Ford v Ferrari
Ford v Ferrari delivers real cinema meat and potatoes.
At Cannes, the Coen brothers discuss their inspirations for "Inside Llewyn Davis."
Billy Wilder's under-appreciated 1978 "Fedora" returns to Cannes to remind us that some things, like the fear of aging among celebrities, never change.
While Cannes's red-carpet crowd toasts the Coen brothers' tuneful "Inside Llewyn Davis," the parallel programs have also turned a spotlight on America.
A day of grim films in which "Borgman" attempts Haneke-like surreal grimness and falls short, "The Missing Picture" and "Death March" turn artifice to their advantage to explore the horrors of war and loss, and Claude Lanzmann returns with a film about controversial figure Benjamin Murmelstein, the last president of the Jewish Council of Elders in the Theresienstadt ghetto.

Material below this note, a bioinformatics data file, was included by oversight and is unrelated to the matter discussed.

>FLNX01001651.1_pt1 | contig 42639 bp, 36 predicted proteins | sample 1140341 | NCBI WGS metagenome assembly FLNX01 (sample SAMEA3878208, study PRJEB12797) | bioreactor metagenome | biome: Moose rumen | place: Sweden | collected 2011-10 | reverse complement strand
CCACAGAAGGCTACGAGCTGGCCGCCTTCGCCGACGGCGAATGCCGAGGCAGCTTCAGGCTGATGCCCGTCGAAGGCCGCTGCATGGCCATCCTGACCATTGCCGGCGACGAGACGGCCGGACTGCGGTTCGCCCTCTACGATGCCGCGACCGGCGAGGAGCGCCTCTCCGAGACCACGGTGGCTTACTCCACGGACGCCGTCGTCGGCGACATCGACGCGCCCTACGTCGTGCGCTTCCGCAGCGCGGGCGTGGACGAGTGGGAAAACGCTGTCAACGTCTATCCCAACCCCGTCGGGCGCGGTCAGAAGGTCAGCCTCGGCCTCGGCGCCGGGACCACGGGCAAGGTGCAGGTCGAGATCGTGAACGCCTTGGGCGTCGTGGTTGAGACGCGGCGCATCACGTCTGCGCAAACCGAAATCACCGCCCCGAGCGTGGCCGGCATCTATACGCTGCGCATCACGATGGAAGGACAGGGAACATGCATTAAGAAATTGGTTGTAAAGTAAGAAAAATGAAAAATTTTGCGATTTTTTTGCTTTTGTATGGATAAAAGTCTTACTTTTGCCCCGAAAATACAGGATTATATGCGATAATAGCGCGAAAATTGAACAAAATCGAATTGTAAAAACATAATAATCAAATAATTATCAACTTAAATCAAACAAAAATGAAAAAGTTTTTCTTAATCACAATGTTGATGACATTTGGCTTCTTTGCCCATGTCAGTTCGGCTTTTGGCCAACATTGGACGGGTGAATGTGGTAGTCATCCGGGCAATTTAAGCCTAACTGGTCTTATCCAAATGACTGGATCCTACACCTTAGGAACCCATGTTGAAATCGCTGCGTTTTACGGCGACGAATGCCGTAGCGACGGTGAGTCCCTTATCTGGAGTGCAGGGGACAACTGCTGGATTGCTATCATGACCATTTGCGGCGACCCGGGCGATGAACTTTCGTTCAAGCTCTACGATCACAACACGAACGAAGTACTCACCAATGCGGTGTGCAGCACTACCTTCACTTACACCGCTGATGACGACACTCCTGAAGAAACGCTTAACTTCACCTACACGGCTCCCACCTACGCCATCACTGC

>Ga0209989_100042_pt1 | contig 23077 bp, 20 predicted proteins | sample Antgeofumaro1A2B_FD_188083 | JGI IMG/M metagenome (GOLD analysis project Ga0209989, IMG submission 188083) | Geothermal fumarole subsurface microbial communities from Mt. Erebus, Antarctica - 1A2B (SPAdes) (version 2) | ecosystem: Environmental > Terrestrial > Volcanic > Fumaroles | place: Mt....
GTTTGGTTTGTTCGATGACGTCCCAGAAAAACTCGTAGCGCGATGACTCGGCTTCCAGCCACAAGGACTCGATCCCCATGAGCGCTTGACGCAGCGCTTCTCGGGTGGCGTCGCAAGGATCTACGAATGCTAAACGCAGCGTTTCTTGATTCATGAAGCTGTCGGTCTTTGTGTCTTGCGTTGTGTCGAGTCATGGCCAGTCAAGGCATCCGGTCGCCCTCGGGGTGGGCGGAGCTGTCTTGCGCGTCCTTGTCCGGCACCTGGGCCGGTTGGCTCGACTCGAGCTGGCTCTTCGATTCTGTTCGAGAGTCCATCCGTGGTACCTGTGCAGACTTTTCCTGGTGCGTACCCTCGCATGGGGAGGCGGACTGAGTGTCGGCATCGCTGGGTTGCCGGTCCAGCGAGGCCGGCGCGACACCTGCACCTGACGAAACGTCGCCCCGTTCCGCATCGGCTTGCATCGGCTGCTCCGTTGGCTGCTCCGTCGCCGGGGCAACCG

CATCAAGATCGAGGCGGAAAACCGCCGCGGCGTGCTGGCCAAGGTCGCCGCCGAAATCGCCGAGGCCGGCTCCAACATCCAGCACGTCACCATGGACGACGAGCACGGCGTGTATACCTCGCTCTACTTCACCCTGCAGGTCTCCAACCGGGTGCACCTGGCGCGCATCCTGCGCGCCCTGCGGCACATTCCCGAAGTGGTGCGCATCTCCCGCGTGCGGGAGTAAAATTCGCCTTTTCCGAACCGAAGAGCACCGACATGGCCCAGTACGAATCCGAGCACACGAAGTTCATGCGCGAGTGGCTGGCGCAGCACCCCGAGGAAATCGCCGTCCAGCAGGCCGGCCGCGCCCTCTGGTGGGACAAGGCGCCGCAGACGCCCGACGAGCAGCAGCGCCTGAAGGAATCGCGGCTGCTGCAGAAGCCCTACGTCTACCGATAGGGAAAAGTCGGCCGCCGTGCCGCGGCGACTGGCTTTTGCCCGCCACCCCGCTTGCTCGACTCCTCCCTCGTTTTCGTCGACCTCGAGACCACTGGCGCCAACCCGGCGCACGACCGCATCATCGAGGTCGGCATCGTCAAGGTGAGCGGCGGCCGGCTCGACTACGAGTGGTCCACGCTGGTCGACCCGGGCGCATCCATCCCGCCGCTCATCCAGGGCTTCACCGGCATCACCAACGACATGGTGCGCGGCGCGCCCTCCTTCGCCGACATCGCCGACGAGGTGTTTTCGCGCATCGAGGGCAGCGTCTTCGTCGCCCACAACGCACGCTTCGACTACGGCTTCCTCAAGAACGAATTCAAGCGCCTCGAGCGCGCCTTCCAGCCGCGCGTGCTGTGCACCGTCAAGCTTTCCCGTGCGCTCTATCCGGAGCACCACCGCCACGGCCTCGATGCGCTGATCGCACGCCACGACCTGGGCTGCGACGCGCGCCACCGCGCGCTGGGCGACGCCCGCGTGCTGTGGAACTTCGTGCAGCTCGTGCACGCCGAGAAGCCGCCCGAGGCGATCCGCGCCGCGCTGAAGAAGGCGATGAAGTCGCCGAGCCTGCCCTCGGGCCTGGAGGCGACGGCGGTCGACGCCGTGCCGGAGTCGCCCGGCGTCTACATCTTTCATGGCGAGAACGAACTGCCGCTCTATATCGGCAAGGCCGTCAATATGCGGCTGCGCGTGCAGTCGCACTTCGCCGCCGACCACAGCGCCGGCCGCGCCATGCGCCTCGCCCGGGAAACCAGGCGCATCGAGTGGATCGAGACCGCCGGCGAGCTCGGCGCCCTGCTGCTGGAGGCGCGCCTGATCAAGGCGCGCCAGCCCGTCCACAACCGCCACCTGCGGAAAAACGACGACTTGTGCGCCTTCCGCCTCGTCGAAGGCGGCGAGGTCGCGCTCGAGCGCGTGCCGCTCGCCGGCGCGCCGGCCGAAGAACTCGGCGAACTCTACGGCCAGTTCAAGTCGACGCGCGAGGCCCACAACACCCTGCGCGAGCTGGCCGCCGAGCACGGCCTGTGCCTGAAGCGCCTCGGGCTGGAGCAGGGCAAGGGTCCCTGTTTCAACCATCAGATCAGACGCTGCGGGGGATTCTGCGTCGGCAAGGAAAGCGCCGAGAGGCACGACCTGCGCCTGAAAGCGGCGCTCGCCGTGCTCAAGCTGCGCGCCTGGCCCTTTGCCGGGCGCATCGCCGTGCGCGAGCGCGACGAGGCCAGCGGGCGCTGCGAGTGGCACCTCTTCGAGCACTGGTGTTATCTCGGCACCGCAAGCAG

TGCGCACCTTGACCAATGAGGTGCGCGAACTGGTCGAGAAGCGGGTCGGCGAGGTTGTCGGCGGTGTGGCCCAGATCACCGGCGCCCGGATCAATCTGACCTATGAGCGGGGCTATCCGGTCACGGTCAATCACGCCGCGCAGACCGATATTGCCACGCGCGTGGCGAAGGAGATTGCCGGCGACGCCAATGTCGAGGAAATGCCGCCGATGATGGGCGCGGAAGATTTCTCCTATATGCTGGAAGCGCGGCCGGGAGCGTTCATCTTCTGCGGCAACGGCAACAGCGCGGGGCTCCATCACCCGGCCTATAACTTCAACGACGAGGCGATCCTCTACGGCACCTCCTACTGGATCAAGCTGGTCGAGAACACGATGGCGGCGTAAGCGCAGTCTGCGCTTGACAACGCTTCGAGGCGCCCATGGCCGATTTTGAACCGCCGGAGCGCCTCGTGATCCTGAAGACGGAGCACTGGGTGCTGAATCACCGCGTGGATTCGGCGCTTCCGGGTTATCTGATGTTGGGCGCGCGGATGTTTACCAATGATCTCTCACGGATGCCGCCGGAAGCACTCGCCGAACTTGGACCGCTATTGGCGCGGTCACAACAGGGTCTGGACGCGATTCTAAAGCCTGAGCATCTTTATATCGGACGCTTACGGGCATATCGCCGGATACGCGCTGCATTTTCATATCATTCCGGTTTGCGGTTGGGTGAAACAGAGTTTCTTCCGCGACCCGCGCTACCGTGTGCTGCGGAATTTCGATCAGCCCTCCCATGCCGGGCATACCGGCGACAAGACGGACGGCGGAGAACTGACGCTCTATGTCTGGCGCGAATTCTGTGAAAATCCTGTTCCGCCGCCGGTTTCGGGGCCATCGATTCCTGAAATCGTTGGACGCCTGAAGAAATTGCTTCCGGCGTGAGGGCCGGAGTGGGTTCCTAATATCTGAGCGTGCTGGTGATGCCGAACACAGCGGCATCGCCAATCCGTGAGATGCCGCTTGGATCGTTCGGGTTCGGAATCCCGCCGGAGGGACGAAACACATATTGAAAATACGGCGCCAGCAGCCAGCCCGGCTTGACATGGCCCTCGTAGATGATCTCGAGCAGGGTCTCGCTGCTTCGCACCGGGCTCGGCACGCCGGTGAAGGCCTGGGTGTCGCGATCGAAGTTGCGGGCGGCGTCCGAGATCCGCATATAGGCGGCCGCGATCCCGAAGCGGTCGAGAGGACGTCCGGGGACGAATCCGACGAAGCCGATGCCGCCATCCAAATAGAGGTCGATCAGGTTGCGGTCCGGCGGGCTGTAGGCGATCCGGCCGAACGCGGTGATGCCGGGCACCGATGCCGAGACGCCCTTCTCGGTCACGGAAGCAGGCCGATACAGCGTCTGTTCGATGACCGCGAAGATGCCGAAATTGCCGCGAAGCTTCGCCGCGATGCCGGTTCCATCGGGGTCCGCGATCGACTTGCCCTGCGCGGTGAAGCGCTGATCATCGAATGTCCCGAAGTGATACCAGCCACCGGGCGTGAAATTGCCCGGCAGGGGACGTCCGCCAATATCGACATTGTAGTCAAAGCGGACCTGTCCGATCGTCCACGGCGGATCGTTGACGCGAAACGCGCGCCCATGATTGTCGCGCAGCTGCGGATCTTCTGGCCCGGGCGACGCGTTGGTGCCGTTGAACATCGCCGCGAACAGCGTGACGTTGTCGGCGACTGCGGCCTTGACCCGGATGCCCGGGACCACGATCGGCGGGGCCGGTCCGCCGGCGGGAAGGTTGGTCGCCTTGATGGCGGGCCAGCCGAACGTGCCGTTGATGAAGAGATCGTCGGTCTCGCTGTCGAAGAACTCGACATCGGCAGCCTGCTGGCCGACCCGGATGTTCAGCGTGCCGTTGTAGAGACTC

After duds "Jimmy P." and "Grand Central," the Coen brothers' "Inside Llewyn Davis" saves the day for Barbara Scharres.
At Directors' Fortnight, Alejandro Jodorowsky has one new feature and appears as the subject of another.
Asghar Farhadi ("A Separation") returns with another look at unsolvable dilemmas, an erotic thriller goes all the way, and Hirokazu Kore-eda ("Nobody Knows") tells another gentle tale of family life.
Michał Oleszczyk falls for offbeat gay thriller "Stranger by the Lake" and gloriously eccentric essay-film "A Story of Children and Film."